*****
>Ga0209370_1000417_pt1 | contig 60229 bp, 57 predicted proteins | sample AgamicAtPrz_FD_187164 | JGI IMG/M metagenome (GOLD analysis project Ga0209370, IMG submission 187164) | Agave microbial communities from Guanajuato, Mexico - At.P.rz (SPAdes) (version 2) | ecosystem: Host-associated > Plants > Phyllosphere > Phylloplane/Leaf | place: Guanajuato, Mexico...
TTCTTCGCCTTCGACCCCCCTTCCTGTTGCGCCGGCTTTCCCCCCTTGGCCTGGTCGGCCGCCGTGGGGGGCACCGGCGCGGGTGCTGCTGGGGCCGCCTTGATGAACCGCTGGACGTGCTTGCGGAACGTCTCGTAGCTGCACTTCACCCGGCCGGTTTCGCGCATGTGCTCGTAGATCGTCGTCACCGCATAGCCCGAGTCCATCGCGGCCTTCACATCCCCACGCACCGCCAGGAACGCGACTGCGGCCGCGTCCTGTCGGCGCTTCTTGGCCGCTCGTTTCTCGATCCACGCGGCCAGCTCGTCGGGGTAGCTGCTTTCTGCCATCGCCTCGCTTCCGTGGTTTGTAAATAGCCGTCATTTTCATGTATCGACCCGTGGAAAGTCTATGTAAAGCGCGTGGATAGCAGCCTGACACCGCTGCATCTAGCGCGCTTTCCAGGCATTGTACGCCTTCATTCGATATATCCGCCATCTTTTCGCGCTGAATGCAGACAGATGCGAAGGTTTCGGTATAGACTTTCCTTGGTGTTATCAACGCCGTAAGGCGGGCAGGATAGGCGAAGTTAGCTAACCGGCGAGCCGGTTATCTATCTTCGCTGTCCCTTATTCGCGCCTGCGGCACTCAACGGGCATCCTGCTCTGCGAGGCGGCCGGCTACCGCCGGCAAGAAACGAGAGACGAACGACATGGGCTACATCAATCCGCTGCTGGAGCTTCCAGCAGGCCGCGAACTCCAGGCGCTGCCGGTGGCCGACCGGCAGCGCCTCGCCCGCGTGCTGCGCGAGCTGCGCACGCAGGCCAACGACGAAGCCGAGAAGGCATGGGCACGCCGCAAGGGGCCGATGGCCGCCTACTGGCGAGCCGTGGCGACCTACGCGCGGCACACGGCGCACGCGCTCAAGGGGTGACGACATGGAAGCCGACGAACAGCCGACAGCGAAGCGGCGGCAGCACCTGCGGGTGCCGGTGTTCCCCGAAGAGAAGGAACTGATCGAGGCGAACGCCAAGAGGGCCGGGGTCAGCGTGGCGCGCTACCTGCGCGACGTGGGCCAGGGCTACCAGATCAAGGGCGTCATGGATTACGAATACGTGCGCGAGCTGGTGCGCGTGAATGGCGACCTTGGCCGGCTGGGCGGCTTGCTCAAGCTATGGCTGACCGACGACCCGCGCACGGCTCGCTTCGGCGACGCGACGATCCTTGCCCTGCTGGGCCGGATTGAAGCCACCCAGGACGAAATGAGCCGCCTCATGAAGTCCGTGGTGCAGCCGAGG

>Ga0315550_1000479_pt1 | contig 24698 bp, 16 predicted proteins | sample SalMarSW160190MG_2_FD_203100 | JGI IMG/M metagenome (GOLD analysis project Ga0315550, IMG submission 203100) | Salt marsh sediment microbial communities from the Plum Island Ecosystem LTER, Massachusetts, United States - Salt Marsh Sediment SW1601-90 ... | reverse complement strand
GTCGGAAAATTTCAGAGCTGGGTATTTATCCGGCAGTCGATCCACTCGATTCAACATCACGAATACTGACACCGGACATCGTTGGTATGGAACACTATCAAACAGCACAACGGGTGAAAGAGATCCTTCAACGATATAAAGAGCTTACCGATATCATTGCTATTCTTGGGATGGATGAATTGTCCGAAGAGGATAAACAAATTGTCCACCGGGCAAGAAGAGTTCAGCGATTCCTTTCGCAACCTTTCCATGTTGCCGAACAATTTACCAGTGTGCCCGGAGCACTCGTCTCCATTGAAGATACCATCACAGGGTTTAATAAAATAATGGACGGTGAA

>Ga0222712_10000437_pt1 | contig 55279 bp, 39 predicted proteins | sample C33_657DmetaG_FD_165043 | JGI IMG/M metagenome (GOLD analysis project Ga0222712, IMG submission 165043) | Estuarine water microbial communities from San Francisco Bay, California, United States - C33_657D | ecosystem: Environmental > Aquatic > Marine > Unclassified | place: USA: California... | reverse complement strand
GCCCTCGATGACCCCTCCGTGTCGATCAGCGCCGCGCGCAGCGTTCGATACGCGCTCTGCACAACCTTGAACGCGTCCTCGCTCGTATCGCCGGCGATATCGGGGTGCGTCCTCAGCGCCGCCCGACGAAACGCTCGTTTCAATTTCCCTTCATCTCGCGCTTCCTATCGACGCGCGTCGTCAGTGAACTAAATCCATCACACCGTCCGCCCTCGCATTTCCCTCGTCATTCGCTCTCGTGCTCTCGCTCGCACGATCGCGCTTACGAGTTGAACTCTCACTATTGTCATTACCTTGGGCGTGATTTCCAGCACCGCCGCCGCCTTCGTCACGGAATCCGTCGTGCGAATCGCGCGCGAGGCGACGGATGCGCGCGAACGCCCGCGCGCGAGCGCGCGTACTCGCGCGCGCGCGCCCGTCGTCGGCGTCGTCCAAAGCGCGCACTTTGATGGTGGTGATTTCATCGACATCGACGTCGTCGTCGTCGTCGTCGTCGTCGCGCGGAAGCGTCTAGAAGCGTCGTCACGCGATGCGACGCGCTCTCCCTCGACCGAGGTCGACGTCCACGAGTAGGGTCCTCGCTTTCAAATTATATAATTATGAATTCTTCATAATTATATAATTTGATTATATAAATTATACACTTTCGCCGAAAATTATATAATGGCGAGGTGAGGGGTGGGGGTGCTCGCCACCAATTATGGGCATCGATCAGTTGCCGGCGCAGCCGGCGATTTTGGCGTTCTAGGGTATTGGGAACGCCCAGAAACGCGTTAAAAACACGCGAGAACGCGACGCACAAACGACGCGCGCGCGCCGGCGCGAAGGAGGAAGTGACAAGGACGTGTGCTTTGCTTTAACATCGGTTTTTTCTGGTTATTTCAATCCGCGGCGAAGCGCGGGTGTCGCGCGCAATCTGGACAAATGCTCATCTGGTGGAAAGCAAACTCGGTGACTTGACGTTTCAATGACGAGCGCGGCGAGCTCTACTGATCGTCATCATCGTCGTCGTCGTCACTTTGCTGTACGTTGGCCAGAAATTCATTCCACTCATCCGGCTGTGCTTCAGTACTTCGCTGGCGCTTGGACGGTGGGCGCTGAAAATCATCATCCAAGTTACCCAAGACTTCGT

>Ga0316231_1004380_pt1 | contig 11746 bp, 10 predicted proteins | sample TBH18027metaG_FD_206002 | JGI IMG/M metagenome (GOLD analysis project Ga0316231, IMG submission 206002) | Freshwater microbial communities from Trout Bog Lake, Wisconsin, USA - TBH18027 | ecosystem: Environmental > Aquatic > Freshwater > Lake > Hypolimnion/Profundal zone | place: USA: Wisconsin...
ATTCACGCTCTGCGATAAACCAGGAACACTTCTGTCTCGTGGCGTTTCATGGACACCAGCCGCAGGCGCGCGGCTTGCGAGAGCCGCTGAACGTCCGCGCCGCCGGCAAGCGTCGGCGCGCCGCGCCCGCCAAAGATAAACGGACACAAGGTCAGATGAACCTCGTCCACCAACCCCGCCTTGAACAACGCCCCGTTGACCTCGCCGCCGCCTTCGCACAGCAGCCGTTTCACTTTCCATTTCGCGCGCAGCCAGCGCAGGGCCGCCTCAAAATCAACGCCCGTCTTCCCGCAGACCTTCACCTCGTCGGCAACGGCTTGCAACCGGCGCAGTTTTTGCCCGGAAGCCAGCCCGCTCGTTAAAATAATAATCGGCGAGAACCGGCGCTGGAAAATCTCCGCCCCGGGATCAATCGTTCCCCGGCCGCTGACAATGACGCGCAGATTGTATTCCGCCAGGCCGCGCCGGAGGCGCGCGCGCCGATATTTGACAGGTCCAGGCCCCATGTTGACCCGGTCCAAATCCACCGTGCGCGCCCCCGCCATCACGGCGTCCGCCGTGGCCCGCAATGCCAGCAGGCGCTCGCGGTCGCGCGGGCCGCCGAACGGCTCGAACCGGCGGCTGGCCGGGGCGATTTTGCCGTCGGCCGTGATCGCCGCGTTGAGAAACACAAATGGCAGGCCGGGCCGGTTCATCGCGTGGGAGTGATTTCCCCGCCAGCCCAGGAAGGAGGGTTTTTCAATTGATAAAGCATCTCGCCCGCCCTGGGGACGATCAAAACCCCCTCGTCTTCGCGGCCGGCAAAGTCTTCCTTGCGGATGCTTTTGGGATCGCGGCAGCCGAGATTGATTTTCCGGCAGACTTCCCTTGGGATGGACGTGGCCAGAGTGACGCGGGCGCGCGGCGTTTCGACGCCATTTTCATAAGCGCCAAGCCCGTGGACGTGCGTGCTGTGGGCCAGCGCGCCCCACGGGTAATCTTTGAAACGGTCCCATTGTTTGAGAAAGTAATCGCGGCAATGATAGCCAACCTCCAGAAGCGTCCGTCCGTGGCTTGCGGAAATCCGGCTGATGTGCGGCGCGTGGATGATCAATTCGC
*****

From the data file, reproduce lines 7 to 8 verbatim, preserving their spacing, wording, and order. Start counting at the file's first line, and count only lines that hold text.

>Ga0316231_1004380_pt1 | contig 11746 bp, 10 predicted proteins | sample TBH18027metaG_FD_206002 | JGI IMG/M metagenome (GOLD analysis project Ga0316231, IMG submission 206002) | Freshwater microbial communities from Trout Bog Lake, Wisconsin, USA - TBH18027 | ecosystem: Environmental > Aquatic > Freshwater > Lake > Hypolimnion/Profundal zone | place: USA: Wisconsin...
ATTCACGCTCTGCGATAAACCAGGAACACTTCTGTCTCGTGGCGTTTCATGGACACCAGCCGCAGGCGCGCGGCTTGCGAGAGCCGCTGAACGTCCGCGCCGCCGGCAAGCGTCGGCGCGCCGCGCCCGCCAAAGATAAACGGACACAAGGTCAGATGAACCTCGTCCACCAACCCCGCCTTGAACAACGCCCCGTTGACCTCGCCGCCGCCTTCGCACAGCAGCCGTTTCACTTTCCATTTCGCGCGCAGCCAGCGCAGGGCCGCCTCAAAATCAACGCCCGTCTTCCCGCAGACCTTCACCTCGTCGGCAACGGCTTGCAACCGGCGCAGTTTTTGCCCGGAAGCCAGCCCGCTCGTTAAAATAATAATCGGCGAGAACCGGCGCTGGAAAATCTCCGCCCCGGGATCAATCGTTCCCCGGCCGCTGACAATGACGCGCAGATTGTATTCCGCCAGGCCGCGCCGGAGGCGCGCGCGCCGATATTTGACAGGTCCAGGCCCCATGTTGACCCGGTCCAAATCCACCGTGCGCGCCCCCGCCATCACGGCGTCCGCCGTGGCCCGCAATGCCAGCAGGCGCTCGCGGTCGCGCGGGCCGCCGAACGGCTCGAACCGGCGGCTGGCCGGGGCGATTTTGCCGTCGGCCGTGATCGCCGCGTTGAGAAACACAAATGGCAGGCCGGGCCGGTTCATCGCGTGGGAGTGATTTCCCCGCCAGCCCAGGAAGGAGGGTTTTTCAATTGATAAAGCATCTCGCCCGCCCTGGGGACGATCAAAACCCCCTCGTCTTCGCGGCCGGCAAAGTCTTCCTTGCGGATGCTTTTGGGATCGCGGCAGCCGAGATTGATTTTCCGGCAGACTTCCCTTGGGATGGACGTGGCCAGAGTGACGCGGGCGCGCGGCGTTTCGACGCCATTTTCATAAGCGCCAAGCCCGTGGACGTGCGTGCTGTGGGCCAGCGCGCCCCACGGGTAATCTTTGAAACGGTCCCATTGTTTGAGAAAGTAATCGCGGCAATGATAGCCAACCTCCAGAAGCGTCCGTCCGTGGCTTGCGGAAATCCGGCTGATGTGCGGCGCGTGGATGATCAATTCGC